Context: Thyroid disease during pregnancy has been associated with multiple adverse outcomes. Whether all women should be screened for thyroid disease during pregnancy is controversial.
Objective: The objective of the study was to determine whether treatment of thyroid disease during pregnancy decreases the incidence of adverse outcomes and compare the ability of universal screening vs. case finding in detecting thyroid dysfunction.
Design: Women in the first trimester were randomly assigned to the universal screening group or case-finding group. Women in both groups were stratified as high risk or low risk based on risk factors for thyroid disease. All women in the universal screening group, and high-risk women in the case-finding group, were immediately tested for free T(4), TSH, and thyroid peroxidase antibody. Low-risk women in the case-finding group had their sera tested postpartum.
Setting: The study was conducted at two ambulatory clinics of community hospitals in southern Italy.
Patients: A total of 4562 women were randomly assigned to the universal screening or case-finding group.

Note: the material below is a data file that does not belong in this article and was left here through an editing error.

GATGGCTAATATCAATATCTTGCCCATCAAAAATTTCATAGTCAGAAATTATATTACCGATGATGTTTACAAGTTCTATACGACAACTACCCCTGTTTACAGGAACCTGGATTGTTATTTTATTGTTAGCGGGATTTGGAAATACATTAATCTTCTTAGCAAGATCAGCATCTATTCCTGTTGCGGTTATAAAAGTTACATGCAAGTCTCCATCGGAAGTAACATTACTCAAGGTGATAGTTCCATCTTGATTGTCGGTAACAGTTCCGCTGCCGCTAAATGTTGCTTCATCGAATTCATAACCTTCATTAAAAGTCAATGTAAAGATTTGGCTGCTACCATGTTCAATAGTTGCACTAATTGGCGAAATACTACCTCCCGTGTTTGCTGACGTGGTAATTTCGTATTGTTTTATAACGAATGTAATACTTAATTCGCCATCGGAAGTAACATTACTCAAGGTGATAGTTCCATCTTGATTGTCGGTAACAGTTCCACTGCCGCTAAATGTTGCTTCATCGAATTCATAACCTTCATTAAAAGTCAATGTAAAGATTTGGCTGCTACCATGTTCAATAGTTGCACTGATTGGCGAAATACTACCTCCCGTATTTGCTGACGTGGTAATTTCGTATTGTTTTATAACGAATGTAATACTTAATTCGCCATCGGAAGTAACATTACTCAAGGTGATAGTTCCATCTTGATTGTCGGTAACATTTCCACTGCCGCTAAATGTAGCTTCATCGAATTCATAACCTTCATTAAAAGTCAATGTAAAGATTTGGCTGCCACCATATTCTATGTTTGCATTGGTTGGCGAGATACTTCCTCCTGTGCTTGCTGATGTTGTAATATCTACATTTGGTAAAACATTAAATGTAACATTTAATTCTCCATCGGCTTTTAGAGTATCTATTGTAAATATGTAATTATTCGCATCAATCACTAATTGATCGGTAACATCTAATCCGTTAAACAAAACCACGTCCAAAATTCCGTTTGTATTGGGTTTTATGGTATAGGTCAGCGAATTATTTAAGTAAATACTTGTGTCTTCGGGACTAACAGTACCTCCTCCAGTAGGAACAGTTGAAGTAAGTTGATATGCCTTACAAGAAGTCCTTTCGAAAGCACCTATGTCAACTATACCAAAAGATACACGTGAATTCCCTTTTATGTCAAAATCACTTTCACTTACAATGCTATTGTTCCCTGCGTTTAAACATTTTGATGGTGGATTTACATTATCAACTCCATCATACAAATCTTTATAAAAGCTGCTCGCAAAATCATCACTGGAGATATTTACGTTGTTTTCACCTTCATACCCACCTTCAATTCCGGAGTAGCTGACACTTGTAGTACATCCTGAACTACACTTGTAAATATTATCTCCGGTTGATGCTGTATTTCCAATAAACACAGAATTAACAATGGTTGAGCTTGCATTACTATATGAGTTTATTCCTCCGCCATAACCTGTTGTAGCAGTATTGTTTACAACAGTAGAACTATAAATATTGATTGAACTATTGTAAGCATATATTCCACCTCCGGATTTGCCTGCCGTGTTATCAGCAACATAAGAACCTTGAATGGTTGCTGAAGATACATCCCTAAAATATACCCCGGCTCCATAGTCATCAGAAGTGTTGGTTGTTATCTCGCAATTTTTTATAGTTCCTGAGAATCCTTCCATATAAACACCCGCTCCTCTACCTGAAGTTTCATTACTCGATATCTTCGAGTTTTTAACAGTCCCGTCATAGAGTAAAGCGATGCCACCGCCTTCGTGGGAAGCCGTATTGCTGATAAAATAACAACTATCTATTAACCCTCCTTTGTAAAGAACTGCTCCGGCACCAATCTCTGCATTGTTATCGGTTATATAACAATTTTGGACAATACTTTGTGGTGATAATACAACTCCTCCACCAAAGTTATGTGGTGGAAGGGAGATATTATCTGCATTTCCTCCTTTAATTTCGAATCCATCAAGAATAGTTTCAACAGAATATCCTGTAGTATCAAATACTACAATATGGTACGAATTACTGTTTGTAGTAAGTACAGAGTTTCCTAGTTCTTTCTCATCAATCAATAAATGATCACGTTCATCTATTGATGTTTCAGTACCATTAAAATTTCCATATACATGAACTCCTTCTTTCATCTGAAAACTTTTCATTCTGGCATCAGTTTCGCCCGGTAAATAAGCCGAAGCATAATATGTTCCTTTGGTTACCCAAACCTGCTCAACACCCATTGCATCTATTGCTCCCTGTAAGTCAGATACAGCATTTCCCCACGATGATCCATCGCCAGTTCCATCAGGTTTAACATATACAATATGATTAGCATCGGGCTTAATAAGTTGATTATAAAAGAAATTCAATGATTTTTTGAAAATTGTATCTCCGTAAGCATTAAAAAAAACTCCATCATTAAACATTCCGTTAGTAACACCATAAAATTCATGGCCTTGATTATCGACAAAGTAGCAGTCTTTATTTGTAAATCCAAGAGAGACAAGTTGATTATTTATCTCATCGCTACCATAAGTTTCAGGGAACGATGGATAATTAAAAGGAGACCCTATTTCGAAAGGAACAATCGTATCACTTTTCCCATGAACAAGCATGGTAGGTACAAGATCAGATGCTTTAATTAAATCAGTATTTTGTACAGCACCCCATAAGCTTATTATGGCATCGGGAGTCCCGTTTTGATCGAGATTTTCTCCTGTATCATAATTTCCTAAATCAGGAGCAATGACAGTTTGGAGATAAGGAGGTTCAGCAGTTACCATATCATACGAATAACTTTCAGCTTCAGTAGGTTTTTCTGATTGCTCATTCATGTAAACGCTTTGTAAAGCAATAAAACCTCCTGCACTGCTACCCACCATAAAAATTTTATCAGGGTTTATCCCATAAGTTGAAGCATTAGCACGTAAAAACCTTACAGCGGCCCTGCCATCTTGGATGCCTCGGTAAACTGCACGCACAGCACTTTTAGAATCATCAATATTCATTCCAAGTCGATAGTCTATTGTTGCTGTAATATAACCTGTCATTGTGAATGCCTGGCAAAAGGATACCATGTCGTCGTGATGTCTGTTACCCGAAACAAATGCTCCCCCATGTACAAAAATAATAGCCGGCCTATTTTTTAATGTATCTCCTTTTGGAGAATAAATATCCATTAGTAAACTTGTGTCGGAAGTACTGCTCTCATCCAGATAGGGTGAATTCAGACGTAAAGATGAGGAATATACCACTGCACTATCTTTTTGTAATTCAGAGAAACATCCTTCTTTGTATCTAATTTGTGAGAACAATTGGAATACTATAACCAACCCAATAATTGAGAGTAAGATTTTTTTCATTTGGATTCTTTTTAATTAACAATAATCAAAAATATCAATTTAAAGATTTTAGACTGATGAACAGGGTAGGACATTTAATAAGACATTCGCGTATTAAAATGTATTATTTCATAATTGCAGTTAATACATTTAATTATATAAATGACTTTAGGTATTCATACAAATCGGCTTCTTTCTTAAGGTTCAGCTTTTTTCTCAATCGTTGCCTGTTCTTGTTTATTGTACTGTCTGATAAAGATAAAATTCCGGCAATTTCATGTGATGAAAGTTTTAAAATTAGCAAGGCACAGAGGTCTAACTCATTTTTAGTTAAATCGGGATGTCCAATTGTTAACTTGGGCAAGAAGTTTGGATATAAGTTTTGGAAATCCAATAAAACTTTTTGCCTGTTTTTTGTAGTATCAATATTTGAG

Intervention: Intervention included levothyroxine in women with a TSH above 2.5 mIU/liter in TPO antibody-positive women and antithyroid medication in women with a undetectable TSH and elevated free T(4).
Main outcome measure: Total number of adverse obstetrical and neonatal outcomes was measured.
Results: No significant differences were seen in adverse outcomes between the case-finding and universal screening groups. Adverse outcomes were less likely to occur among low-risk women in the screening group than those in the case-finding group.
Conclusions: Universal screening compared with case finding did not result in a decrease in adverse outcomes. Treatment of hypothyroidism or hyperthyroidism identified by screening a low-risk group was associated with a lower rate of adverse outcomes.